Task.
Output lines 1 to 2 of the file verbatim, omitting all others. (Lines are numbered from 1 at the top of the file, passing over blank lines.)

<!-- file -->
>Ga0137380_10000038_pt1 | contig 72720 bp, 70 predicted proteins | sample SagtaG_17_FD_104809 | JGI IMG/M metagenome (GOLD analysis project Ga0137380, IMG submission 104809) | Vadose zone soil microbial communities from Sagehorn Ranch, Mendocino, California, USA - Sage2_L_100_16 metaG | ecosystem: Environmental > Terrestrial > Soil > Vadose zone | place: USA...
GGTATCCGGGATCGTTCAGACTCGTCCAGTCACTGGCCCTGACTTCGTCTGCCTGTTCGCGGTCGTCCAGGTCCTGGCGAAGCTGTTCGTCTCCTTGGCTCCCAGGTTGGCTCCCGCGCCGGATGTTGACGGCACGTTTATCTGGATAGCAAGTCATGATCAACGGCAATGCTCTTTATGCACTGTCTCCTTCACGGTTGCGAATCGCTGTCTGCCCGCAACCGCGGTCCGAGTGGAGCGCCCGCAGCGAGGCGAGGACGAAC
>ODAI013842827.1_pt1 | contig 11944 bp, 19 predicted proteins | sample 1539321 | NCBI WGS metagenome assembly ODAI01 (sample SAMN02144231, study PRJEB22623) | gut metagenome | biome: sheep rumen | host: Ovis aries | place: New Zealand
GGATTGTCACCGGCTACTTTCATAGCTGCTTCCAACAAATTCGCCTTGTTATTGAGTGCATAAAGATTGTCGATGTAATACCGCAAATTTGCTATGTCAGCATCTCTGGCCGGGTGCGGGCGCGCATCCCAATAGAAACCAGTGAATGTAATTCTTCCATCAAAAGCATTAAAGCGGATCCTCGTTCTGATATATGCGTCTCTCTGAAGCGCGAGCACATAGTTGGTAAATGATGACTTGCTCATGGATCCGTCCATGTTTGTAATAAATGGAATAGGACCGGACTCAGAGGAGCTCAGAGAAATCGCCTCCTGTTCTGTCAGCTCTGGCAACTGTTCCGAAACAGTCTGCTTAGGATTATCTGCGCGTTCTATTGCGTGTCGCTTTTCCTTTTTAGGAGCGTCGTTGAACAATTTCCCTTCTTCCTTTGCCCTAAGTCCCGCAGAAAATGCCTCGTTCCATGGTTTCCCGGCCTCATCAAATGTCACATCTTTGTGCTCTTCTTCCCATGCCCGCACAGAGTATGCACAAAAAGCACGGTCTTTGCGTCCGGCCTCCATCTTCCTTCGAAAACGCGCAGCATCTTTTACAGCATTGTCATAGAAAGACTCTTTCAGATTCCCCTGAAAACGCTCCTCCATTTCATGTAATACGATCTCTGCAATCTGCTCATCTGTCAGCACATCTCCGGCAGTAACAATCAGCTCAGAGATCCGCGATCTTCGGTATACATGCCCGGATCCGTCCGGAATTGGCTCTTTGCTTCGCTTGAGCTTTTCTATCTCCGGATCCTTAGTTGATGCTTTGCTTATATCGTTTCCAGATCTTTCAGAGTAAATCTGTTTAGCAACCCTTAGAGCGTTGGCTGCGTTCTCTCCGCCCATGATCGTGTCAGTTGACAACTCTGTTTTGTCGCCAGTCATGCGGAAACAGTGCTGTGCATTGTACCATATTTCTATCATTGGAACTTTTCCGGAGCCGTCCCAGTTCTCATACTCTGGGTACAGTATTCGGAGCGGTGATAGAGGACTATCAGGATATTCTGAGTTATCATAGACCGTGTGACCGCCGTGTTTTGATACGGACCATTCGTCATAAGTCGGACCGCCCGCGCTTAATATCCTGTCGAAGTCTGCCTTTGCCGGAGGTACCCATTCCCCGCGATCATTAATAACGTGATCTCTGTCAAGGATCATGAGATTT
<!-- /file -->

>Ga0137380_10000038_pt1 | contig 72720 bp, 70 predicted proteins | sample SagtaG_17_FD_104809 | JGI IMG/M metagenome (GOLD analysis project Ga0137380, IMG submission 104809) | Vadose zone soil microbial communities from Sagehorn Ranch, Mendocino, California, USA - Sage2_L_100_16 metaG | ecosystem: Environmental > Terrestrial > Soil > Vadose zone | place: USA...
GGTATCCGGGATCGTTCAGACTCGTCCAGTCACTGGCCCTGACTTCGTCTGCCTGTTCGCGGTCGTCCAGGTCCTGGCGAAGCTGTTCGTCTCCTTGGCTCCCAGGTTGGCTCCCGCGCCGGATGTTGACGGCACGTTTATCTGGATAGCAAGTCATGATCAACGGCAATGCTCTTTATGCACTGTCTCCTTCACGGTTGCGAATCGCTGTCTGCCCGCAACCGCGGTCCGAGTGGAGCGCCCGCAGCGAGGCGAGGACGAAC